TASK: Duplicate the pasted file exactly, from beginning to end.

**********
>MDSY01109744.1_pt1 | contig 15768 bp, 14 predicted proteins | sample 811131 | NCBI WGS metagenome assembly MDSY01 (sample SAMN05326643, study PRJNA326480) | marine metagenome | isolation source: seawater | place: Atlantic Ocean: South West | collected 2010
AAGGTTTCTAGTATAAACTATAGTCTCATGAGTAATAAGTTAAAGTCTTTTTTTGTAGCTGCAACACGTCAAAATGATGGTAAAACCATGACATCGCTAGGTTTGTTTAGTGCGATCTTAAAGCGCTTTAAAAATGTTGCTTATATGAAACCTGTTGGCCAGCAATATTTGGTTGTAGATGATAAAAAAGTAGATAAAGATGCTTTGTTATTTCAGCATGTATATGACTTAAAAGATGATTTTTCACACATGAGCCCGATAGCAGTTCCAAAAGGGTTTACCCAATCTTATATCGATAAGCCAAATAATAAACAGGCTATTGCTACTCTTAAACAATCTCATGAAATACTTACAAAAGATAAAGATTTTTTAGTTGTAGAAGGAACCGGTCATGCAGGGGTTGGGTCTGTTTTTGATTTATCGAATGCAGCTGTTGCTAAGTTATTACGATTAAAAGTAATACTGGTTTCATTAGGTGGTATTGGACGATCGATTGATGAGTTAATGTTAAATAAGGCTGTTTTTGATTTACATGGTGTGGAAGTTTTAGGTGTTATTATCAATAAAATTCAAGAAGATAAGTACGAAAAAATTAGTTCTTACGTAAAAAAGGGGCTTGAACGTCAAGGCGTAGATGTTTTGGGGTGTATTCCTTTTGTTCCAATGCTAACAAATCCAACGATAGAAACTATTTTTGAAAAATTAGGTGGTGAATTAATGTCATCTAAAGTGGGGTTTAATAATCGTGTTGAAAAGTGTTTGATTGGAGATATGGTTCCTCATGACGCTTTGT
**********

>MDSY01109744.1_pt1 | contig 15768 bp, 14 predicted proteins | sample 811131 | NCBI WGS metagenome assembly MDSY01 (sample SAMN05326643, study PRJNA326480) | marine metagenome | isolation source: seawater | place: Atlantic Ocean: South West | collected 2010
AAGGTTTCTAGTATAAACTATAGTCTCATGAGTAATAAGTTAAAGTCTTTTTTTGTAGCTGCAACACGTCAAAATGATGGTAAAACCATGACATCGCTAGGTTTGTTTAGTGCGATCTTAAAGCGCTTTAAAAATGTTGCTTATATGAAACCTGTTGGCCAGCAATATTTGGTTGTAGATGATAAAAAAGTAGATAAAGATGCTTTGTTATTTCAGCATGTATATGACTTAAAAGATGATTTTTCACACATGAGCCCGATAGCAGTTCCAAAAGGGTTTACCCAATCTTATATCGATAAGCCAAATAATAAACAGGCTATTGCTACTCTTAAACAATCTCATGAAATACTTACAAAAGATAAAGATTTTTTAGTTGTAGAAGGAACCGGTCATGCAGGGGTTGGGTCTGTTTTTGATTTATCGAATGCAGCTGTTGCTAAGTTATTACGATTAAAAGTAATACTGGTTTCATTAGGTGGTATTGGACGATCGATTGATGAGTTAATGTTAAATAAGGCTGTTTTTGATTTACATGGTGTGGAAGTTTTAGGTGTTATTATCAATAAAATTCAAGAAGATAAGTACGAAAAAATTAGTTCTTACGTAAAAAAGGGGCTTGAACGTCAAGGCGTAGATGTTTTGGGGTGTATTCCTTTTGTTCCAATGCTAACAAATCCAACGATAGAAACTATTTTTGAAAAATTAGGTGGTGAATTAATGTCATCTAAAGTGGGGTTTAATAATCGTGTTGAAAAGTGTTTGATTGGAGATATGGTTCCTCATGACGCTTTGT